I might not be able to come up with five guys for this, but this role is decisive and often over-looked. Like the picadors in the bull-ring, whose job is to wear, vex, annoy, and tire the bull out for the matador to finish him off, the picador's job is to inflict pain, suffering, and vexation and begin to create the conditions to make a selection. There's the cliche about "the riders make the race." Well, it's these guys who do that on the climbs.
For teams with multiple possible leaders, like say Rabobank or Liquigas, it becomes difficult to figure out--and maybe won't be figured out until they're on the road, who gets the short straw.
In the US Postal/Discovery days, guys like Heras, Rubiera, Azevedo, and Beltran did the deed. (In fact, one of my favorite moments in a Grand Tour occurred on the first ramps of l'Alpe D'Huez the year Beltran drilled it so hard that he dropped Armstrong momentarily).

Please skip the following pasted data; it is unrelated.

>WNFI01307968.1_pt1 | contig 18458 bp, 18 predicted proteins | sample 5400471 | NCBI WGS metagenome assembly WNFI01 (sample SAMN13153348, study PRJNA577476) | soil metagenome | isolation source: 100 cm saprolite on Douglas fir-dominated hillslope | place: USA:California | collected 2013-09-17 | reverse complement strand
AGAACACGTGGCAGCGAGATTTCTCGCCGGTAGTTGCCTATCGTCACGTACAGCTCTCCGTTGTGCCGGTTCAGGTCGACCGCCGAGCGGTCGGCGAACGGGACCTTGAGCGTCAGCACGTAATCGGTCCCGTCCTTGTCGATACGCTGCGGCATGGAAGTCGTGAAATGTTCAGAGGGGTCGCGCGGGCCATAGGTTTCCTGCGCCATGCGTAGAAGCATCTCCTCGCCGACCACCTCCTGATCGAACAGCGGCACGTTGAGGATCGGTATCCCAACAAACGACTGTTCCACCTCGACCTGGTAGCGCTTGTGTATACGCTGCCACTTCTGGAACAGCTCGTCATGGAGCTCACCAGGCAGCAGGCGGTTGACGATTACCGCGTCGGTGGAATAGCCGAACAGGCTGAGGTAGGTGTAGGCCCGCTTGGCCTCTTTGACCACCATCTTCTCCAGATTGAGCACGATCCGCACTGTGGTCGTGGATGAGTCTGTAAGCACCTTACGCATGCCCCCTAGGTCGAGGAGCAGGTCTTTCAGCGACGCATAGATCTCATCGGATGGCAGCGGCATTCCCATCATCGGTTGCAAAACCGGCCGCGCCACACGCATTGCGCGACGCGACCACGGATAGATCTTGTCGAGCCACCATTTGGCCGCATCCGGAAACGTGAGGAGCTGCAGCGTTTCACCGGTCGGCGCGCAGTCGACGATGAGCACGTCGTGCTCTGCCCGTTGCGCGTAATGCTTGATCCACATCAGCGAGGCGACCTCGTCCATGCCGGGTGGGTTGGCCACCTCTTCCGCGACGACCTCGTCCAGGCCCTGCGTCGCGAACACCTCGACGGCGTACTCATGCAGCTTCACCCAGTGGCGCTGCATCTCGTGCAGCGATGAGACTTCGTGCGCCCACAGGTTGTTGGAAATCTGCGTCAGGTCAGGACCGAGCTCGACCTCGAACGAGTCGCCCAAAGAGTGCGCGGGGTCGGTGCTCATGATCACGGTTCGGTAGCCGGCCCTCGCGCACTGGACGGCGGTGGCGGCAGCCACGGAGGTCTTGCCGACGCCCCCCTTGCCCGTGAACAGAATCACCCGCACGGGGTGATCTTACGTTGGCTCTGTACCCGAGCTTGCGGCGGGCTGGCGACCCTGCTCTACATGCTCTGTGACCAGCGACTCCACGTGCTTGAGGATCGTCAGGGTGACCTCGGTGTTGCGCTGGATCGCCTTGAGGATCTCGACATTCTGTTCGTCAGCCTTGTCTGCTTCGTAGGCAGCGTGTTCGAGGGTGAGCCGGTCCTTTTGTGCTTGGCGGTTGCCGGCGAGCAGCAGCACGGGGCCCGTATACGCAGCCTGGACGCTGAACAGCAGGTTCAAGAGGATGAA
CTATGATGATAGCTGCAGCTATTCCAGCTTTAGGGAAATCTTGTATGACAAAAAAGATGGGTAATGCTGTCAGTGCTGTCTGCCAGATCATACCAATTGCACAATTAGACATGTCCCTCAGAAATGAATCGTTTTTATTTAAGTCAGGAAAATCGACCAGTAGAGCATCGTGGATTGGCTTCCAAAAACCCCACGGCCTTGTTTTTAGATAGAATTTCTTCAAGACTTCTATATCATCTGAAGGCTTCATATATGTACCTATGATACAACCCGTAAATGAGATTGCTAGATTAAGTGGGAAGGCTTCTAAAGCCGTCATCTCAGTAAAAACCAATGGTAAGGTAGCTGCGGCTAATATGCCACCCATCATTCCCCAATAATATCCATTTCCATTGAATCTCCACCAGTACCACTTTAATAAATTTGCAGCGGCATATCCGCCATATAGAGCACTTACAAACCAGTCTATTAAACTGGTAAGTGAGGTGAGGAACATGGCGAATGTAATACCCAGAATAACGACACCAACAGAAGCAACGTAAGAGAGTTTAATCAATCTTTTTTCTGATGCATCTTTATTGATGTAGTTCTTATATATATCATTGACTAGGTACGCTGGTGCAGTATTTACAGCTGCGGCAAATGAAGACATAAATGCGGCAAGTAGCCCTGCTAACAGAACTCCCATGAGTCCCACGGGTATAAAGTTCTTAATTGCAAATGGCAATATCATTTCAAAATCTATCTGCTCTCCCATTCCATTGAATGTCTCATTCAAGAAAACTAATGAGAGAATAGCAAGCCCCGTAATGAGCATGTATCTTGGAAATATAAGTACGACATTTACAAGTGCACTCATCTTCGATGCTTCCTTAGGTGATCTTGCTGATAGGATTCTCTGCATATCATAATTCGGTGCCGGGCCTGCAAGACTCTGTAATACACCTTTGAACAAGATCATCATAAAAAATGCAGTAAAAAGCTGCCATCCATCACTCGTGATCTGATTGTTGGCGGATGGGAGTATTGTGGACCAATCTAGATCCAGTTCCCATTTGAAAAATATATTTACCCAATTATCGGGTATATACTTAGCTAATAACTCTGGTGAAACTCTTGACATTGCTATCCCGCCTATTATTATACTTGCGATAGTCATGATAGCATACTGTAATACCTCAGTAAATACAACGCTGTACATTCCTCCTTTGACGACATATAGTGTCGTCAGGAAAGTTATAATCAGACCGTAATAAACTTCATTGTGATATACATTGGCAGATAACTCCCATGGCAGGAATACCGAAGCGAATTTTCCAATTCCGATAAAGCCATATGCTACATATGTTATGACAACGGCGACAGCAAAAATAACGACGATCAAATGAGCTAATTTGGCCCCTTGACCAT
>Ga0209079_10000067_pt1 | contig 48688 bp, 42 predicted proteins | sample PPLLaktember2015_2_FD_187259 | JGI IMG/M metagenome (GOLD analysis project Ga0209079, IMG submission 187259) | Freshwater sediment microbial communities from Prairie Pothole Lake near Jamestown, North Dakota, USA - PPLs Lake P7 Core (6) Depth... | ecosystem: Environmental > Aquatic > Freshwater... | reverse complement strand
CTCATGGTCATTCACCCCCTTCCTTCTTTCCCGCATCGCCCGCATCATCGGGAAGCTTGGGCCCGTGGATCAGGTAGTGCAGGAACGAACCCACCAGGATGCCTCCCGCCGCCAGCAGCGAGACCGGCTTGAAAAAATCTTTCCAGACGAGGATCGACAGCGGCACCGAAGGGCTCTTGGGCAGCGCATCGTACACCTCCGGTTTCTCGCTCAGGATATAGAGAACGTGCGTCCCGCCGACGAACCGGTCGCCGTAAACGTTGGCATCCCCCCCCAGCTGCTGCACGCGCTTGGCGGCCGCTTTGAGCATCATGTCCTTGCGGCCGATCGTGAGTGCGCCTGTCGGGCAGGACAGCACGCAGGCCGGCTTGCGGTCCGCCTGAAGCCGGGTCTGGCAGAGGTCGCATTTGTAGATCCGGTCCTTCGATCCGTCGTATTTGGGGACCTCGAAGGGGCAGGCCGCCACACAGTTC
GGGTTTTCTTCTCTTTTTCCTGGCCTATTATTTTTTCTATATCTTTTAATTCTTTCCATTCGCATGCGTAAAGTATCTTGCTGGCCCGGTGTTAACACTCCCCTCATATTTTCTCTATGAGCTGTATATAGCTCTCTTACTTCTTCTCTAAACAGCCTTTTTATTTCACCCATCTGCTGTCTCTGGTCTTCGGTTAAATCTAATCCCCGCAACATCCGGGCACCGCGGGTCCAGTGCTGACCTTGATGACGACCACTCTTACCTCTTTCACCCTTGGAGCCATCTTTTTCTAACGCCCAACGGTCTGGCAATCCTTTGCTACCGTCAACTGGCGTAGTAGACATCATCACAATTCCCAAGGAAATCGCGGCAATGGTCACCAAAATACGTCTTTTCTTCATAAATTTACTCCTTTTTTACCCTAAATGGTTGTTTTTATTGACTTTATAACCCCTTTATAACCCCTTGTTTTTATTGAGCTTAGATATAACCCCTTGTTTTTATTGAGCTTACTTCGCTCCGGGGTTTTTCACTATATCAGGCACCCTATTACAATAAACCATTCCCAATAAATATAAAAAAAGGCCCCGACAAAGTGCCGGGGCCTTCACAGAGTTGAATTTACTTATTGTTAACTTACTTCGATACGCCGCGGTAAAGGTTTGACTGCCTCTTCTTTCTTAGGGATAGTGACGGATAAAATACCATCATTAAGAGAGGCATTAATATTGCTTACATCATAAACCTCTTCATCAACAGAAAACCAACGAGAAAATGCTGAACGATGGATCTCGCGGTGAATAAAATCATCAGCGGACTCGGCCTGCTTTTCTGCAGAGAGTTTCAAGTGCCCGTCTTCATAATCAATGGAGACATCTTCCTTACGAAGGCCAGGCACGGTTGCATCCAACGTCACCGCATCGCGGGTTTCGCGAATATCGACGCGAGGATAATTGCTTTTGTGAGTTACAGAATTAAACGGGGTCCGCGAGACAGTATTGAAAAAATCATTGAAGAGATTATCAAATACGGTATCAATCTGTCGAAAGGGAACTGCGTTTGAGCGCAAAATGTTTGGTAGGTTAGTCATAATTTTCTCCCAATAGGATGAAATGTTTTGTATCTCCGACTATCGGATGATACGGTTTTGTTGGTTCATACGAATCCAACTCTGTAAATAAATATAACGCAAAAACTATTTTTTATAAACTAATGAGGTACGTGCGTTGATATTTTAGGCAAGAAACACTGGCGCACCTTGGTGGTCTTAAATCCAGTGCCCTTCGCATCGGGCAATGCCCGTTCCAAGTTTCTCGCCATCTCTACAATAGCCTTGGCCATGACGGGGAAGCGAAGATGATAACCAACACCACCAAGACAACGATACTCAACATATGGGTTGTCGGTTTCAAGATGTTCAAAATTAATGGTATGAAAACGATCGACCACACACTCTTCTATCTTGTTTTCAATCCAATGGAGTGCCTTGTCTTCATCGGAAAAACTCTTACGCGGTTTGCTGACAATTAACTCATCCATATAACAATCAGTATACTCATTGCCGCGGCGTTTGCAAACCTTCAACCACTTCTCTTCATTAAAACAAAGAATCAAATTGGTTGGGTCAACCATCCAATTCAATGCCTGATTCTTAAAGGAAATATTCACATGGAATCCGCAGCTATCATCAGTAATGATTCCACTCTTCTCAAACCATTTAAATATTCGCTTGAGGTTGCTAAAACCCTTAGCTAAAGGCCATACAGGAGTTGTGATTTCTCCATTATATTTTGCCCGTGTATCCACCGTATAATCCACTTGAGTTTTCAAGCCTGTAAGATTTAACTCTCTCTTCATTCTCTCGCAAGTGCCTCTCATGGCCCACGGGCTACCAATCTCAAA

So, there's an art to putting in a couple of kilometers at a pace that torments everyone without causing an obvious gap. There's also a managerial skill in convincing guys--many of whom, almost by definition, could think of themselves as g.c. riders, to blow themselves up for someone else. Riis's leadership in the 08 Tour worked well in getting the Schleck's to set up Sastre.
Personally, my favorite set-up guys are Jens! Voigt and Fabian Cancellara--sure they're not mountain goats, and that's what makes it so fun to watch when one of them has gone in an early break, then sits up and gives another k or 5.
But who's best at this role (and who winds up drawing the short straw on Radio Shack?)